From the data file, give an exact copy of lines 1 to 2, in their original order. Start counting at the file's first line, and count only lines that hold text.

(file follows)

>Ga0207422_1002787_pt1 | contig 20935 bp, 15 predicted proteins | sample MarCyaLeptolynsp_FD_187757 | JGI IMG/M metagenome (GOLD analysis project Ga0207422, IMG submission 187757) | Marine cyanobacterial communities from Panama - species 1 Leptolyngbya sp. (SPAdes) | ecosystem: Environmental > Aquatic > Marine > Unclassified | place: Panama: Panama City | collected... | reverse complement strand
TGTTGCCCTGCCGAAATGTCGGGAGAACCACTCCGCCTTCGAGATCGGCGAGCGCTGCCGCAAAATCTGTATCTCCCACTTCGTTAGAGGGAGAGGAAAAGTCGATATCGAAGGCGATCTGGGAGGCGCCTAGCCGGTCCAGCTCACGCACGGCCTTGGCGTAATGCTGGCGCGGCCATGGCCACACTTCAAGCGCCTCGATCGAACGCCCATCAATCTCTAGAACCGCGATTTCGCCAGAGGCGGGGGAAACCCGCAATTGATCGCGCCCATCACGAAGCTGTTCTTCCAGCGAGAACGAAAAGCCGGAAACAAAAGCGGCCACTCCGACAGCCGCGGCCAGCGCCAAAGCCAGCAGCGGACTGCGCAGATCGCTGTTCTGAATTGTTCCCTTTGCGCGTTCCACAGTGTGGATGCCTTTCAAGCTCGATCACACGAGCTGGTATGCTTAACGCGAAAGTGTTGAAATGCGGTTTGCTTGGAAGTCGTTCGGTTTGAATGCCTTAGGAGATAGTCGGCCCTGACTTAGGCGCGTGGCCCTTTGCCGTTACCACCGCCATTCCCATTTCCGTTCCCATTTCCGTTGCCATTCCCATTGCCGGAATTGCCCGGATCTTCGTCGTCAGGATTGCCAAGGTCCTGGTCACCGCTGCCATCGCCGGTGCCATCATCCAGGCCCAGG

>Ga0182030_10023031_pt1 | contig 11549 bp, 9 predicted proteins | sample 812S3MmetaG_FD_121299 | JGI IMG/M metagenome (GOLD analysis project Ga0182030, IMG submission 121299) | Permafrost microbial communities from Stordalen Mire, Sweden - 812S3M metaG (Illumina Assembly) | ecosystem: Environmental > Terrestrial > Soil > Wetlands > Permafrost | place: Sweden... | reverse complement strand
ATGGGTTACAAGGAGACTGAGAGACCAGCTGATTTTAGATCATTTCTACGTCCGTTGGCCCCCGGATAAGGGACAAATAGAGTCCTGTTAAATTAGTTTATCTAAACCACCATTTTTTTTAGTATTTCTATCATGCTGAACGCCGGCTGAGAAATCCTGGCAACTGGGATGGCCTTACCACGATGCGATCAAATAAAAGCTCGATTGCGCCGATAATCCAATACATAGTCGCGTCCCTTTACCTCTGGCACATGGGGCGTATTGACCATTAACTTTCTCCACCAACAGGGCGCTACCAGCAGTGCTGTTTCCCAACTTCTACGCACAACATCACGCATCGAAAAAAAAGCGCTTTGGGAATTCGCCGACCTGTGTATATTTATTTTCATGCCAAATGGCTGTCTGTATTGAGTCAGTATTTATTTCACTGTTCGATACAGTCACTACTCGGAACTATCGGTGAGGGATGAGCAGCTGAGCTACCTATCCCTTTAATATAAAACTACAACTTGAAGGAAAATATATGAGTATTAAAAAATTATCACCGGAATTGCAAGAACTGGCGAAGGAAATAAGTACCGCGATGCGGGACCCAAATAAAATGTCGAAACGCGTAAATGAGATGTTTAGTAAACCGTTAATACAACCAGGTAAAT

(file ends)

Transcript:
>Ga0207422_1002787_pt1 | contig 20935 bp, 15 predicted proteins | sample MarCyaLeptolynsp_FD_187757 | JGI IMG/M metagenome (GOLD analysis project Ga0207422, IMG submission 187757) | Marine cyanobacterial communities from Panama - species 1 Leptolyngbya sp. (SPAdes) | ecosystem: Environmental > Aquatic > Marine > Unclassified | place: Panama: Panama City | collected... | reverse complement strand
TGTTGCCCTGCCGAAATGTCGGGAGAACCACTCCGCCTTCGAGATCGGCGAGCGCTGCCGCAAAATCTGTATCTCCCACTTCGTTAGAGGGAGAGGAAAAGTCGATATCGAAGGCGATCTGGGAGGCGCCTAGCCGGTCCAGCTCACGCACGGCCTTGGCGTAATGCTGGCGCGGCCATGGCCACACTTCAAGCGCCTCGATCGAACGCCCATCAATCTCTAGAACCGCGATTTCGCCAGAGGCGGGGGAAACCCGCAATTGATCGCGCCCATCACGAAGCTGTTCTTCCAGCGAGAACGAAAAGCCGGAAACAAAAGCGGCCACTCCGACAGCCGCGGCCAGCGCCAAAGCCAGCAGCGGACTGCGCAGATCGCTGTTCTGAATTGTTCCCTTTGCGCGTTCCACAGTGTGGATGCCTTTCAAGCTCGATCACACGAGCTGGTATGCTTAACGCGAAAGTGTTGAAATGCGGTTTGCTTGGAAGTCGTTCGGTTTGAATGCCTTAGGAGATAGTCGGCCCTGACTTAGGCGCGTGGCCCTTTGCCGTTACCACCGCCATTCCCATTTCCGTTCCCATTTCCGTTGCCATTCCCATTGCCGGAATTGCCCGGATCTTCGTCGTCAGGATTGCCAAGGTCCTGGTCACCGCTGCCATCGCCGGTGCCATCATCCAGGCCCAGG